While sitting at the Devonshire (Shepherdstown) one fall evening, my friend Mo Amer expressed interest in visiting Cuba. I assumed he was joking. At the time, I wasn’t sure if Americans were able to visit Cuba legally, or if it was even safe to do so. Images of Fidel Castro in his military fatigues and ideas of a hardcore, censored state began playing in my mind. But after some research, I realized that Cuba has been a tourist destination for Europeans and Canadians for more than a decade, and was actually open to Americans.
I also read that Cuba was one of the safest Latin American countries, with few guns and a low crime rate. So, we logged onto Southwest.com and booked a round-trip ticket for $283. A couple weeks later, Mo’s cousin, Sam Kayed, booked as well.
Before we knew it, we were standing in the immigration line in Havana Airport. The immigration process went smoothly. After changing a little money, we picked from a line of vintage taxis waiting outside. When we arrived to our “casa particular,” which is a term used for rooms rented privately by Cubans to tourists, we truly felt like we had stepped back in time.
The cars were old, there were horse carts, and no street lights. The neighborhood was rather rough looking by Western standards, and Wifi was not accessible without purchasing a prepaid government card.
After checking in, we decided to walk to Havana Vieja, where most tourists stay. As we navigated our way through what seemed to be bombed-out streets, and bypassed catcalls from questionable looking women, the dilapidated buildings slowly turned into restaurants, mojito bars, and well-kept, turn-of-the-century architecture. We’d made it to Old Havana, and started to realize that Cuba is a great destination!
There’s quite a bit to do in Havana—with several beaches near the city requiring a short taxi or bus ride (which we never made it to). But we did mingle with locals on the Malecon, where the city meets the sea.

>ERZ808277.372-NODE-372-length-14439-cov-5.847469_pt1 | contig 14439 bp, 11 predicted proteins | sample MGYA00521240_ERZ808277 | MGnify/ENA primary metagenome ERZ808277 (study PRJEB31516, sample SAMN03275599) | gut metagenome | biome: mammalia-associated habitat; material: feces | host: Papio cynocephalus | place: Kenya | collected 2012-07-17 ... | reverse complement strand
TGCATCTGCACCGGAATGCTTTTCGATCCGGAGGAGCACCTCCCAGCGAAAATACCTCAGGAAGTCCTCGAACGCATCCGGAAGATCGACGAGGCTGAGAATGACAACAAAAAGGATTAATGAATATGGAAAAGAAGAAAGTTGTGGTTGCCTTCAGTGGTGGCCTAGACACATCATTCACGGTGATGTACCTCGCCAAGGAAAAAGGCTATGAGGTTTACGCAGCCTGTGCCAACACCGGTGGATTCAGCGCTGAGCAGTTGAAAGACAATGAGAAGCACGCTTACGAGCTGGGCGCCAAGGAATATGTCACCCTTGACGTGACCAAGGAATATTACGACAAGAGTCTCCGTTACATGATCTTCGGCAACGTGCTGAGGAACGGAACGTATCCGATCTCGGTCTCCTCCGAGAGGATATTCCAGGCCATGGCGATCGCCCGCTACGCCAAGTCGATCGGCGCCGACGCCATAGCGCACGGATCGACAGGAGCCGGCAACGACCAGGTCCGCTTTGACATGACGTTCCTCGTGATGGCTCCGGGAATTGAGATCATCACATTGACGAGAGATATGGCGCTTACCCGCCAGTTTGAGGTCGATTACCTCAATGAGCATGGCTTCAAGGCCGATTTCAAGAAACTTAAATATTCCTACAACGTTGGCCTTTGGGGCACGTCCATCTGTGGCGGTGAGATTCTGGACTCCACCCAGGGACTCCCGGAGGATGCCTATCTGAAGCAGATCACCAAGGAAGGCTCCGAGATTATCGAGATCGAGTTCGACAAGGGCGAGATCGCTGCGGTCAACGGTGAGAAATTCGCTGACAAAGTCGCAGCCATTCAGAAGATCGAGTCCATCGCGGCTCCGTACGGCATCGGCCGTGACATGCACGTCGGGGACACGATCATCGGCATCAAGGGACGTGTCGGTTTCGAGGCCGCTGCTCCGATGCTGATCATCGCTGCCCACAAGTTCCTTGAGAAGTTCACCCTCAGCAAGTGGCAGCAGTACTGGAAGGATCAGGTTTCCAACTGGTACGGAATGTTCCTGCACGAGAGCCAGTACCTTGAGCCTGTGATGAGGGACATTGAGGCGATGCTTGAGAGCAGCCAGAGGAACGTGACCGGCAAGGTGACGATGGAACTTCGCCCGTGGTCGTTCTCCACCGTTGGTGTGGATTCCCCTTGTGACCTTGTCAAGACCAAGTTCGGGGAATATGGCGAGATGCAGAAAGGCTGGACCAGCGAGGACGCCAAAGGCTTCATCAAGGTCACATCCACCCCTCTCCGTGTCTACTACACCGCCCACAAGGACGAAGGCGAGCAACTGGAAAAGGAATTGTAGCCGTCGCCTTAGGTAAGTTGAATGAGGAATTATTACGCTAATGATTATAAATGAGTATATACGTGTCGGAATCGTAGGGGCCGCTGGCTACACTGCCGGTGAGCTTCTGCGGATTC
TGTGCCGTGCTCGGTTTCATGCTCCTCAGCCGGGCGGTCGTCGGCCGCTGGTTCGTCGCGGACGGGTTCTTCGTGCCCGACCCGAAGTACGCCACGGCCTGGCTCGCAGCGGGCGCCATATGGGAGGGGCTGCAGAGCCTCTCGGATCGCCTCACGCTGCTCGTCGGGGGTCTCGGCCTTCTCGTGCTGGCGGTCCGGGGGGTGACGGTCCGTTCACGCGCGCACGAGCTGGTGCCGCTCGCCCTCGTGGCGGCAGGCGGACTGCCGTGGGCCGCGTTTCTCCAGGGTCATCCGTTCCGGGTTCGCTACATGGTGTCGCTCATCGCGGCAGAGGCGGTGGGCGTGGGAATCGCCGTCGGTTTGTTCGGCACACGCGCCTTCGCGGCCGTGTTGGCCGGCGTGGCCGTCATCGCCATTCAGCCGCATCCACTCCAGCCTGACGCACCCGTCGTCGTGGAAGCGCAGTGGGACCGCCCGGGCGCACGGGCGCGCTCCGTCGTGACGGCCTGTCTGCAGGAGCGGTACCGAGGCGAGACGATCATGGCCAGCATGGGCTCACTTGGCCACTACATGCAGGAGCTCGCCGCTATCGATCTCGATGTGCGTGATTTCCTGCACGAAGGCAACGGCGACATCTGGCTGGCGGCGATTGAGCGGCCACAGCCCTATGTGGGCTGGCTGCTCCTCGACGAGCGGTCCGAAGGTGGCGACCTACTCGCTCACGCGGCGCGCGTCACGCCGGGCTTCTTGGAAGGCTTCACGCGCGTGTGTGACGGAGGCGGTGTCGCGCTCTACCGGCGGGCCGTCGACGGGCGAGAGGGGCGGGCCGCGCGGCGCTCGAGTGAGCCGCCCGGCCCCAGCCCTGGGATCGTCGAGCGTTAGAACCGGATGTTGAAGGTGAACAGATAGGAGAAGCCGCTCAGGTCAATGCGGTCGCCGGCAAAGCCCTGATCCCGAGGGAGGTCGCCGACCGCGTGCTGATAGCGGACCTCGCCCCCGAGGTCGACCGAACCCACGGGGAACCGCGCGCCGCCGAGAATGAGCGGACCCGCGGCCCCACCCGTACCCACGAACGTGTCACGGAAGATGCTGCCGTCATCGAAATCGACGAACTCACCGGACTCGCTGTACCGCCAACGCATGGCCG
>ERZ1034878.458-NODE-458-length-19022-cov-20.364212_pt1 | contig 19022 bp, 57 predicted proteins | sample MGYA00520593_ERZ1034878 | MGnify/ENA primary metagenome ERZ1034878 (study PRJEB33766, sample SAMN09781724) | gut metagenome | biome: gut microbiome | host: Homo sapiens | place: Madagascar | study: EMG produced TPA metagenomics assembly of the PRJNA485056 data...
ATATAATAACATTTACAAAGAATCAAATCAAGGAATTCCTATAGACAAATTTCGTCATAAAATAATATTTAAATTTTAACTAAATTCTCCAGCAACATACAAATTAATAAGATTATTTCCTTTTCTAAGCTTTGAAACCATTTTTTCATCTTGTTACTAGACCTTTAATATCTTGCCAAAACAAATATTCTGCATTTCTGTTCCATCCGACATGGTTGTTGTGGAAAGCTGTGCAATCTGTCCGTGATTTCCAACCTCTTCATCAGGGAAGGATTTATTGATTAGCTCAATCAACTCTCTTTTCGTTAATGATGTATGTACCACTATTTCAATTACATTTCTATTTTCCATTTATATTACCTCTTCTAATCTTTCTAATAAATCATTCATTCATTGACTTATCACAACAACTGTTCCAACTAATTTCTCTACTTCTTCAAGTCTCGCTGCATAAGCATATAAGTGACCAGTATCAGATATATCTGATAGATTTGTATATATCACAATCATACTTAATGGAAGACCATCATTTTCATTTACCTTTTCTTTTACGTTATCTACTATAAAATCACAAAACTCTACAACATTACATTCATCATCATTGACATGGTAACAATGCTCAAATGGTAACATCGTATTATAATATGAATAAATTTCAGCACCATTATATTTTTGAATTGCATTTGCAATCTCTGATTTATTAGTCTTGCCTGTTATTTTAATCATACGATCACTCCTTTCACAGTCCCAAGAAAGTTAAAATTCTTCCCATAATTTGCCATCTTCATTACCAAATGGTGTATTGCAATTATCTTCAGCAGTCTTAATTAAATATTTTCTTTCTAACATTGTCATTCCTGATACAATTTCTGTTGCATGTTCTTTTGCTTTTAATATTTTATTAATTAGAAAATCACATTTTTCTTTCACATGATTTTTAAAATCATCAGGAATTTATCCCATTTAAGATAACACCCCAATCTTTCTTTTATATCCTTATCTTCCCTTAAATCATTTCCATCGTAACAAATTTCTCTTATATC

In the center of Old Havana, we saw great architecture, the capital building, and a large collection of pristine classic cars. Next, we explored El Morro and Castillo de San Carlos de la Cabañas, which are large forts along the bay. We also took the ferry across the bay and walked up to the best view in Havana—located near El Cristo de la Habana, a large statue of Jesus.
Additionally, we took a day-trip to Viñales, a rural farming region where mostly tobacco is grown. We took a tour through cigar plantations and a boat ride through caverns. Horseback rides through the valleys are also available. We highly recommend the Viñales for a two-day side trip if you like nature.
We also visited the old city of Trinidad—known as the “town of rainbow streets.” Trinidad is filled with ornate plazas and architecture, which has been unchanged since the 1850s. There, we had great piña coladas served right from the windows of private homes—and if you enjoy night life, there is a vibrant club located inside a cave near town.
Interacting with the Locals
In addition to sightseeing, we conversed with many Cubans throughout the trip. The locals were eager to chat, and were even more excited when they noticed I could speak Spanish. Several people told us about the low wages paid by the government. For example, a professor or a doctor may only earn $35-$45 a month, while the people who make big money are the hustlers that deal with tourists.